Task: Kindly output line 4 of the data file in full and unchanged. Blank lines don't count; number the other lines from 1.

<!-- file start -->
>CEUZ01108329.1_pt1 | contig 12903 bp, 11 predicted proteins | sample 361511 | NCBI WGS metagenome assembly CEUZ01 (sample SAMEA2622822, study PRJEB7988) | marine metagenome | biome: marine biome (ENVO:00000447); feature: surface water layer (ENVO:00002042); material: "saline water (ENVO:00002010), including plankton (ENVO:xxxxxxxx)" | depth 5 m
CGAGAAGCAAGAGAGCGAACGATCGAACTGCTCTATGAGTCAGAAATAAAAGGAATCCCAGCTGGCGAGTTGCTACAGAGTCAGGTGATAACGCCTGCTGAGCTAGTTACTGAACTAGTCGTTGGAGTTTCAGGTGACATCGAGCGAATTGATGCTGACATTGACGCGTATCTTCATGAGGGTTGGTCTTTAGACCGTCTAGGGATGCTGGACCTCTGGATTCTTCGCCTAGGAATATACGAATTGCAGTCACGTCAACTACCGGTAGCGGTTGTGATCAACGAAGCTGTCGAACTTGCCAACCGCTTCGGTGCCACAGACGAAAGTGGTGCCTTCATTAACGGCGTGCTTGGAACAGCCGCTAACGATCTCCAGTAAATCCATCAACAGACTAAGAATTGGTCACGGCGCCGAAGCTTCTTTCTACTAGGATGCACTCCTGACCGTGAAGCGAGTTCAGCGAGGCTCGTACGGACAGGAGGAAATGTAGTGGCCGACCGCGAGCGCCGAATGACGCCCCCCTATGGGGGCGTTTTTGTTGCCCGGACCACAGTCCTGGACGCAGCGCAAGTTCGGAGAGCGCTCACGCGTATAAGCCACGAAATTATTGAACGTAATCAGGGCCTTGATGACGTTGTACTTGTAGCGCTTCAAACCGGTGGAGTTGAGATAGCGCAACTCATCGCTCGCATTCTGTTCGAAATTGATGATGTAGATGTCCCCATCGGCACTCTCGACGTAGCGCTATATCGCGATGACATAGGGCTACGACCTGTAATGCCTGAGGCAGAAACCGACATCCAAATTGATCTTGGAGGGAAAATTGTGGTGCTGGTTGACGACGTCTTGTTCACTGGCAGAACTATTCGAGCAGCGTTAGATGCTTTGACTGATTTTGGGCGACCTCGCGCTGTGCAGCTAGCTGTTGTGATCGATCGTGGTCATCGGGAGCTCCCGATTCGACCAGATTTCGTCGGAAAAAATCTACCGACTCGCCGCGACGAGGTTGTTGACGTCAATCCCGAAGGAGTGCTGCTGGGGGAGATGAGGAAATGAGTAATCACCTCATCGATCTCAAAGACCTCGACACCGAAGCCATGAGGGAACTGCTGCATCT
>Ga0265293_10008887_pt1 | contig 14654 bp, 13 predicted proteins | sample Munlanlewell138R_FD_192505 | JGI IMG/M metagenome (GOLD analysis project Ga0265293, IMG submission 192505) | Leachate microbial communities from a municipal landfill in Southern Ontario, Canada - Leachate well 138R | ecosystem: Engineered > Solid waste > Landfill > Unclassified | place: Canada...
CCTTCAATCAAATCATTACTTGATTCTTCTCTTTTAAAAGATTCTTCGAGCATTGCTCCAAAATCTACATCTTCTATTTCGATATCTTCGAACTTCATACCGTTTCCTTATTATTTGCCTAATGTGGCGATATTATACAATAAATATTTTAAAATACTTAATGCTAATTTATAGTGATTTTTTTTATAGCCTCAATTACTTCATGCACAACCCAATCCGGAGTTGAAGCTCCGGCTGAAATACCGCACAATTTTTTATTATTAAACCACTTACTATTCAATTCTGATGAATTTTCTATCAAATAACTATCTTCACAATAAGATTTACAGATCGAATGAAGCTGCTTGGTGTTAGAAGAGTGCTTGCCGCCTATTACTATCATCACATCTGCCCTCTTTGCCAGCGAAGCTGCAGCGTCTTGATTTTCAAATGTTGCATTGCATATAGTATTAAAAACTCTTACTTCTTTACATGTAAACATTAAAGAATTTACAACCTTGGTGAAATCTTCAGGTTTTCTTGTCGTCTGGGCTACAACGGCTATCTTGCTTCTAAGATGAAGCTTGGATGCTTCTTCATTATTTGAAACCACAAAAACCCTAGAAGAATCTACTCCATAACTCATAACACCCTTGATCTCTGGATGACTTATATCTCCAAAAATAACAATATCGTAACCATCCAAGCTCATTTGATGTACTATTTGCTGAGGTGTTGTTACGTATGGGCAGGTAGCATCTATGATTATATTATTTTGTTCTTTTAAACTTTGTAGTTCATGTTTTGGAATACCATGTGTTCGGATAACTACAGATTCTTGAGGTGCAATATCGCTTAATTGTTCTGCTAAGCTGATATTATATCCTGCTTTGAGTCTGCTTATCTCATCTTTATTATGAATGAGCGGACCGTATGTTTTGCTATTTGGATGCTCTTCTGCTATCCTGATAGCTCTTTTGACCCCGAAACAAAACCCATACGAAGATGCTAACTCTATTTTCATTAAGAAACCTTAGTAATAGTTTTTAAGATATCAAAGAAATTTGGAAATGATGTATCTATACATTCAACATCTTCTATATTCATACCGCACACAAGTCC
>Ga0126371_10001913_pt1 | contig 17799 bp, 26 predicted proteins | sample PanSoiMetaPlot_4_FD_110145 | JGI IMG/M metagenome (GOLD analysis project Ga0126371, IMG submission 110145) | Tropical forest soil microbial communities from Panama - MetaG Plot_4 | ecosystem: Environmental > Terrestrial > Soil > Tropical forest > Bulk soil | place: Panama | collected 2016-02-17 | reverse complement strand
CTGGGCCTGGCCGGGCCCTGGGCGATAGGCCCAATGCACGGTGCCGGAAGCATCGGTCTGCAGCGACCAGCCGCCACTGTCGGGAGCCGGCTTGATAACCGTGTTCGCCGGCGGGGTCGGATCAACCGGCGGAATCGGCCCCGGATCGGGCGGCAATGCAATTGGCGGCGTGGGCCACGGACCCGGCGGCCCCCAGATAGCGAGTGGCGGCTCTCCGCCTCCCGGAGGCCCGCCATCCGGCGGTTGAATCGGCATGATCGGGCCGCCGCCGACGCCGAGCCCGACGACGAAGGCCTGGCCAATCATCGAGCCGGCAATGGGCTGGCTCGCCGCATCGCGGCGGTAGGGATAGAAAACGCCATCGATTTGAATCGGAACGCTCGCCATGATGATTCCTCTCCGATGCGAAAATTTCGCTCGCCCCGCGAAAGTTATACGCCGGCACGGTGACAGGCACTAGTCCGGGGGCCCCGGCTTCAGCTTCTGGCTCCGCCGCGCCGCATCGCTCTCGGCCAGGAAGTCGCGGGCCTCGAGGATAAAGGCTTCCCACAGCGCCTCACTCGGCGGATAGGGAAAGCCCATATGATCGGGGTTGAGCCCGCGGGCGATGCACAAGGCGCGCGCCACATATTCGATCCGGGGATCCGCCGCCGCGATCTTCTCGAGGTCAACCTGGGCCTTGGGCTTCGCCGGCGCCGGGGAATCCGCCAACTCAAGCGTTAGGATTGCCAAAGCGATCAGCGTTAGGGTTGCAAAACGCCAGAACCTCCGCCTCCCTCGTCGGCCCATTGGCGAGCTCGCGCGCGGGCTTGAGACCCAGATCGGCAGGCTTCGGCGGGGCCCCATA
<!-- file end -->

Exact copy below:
CCTTCAATCAAATCATTACTTGATTCTTCTCTTTTAAAAGATTCTTCGAGCATTGCTCCAAAATCTACATCTTCTATTTCGATATCTTCGAACTTCATACCGTTTCCTTATTATTTGCCTAATGTGGCGATATTATACAATAAATATTTTAAAATACTTAATGCTAATTTATAGTGATTTTTTTTATAGCCTCAATTACTTCATGCACAACCCAATCCGGAGTTGAAGCTCCGGCTGAAATACCGCACAATTTTTTATTATTAAACCACTTACTATTCAATTCTGATGAATTTTCTATCAAATAACTATCTTCACAATAAGATTTACAGATCGAATGAAGCTGCTTGGTGTTAGAAGAGTGCTTGCCGCCTATTACTATCATCACATCTGCCCTCTTTGCCAGCGAAGCTGCAGCGTCTTGATTTTCAAATGTTGCATTGCATATAGTATTAAAAACTCTTACTTCTTTACATGTAAACATTAAAGAATTTACAACCTTGGTGAAATCTTCAGGTTTTCTTGTCGTCTGGGCTACAACGGCTATCTTGCTTCTAAGATGAAGCTTGGATGCTTCTTCATTATTTGAAACCACAAAAACCCTAGAAGAATCTACTCCATAACTCATAACACCCTTGATCTCTGGATGACTTATATCTCCAAAAATAACAATATCGTAACCATCCAAGCTCATTTGATGTACTATTTGCTGAGGTGTTGTTACGTATGGGCAGGTAGCATCTATGATTATATTATTTTGTTCTTTTAAACTTTGTAGTTCATGTTTTGGAATACCATGTGTTCGGATAACTACAGATTCTTGAGGTGCAATATCGCTTAATTGTTCTGCTAAGCTGATATTATATCCTGCTTTGAGTCTGCTTATCTCATCTTTATTATGAATGAGCGGACCGTATGTTTTGCTATTTGGATGCTCTTCTGCTATCCTGATAGCTCTTTTGACCCCGAAACAAAACCCATACGAAGATGCTAACTCTATTTTCATTAAGAAACCTTAGTAATAGTTTTTAAGATATCAAAGAAATTTGGAAATGATGTATCTATACATTCAACATCTTCTATATTCATACCGCACACAAGTCC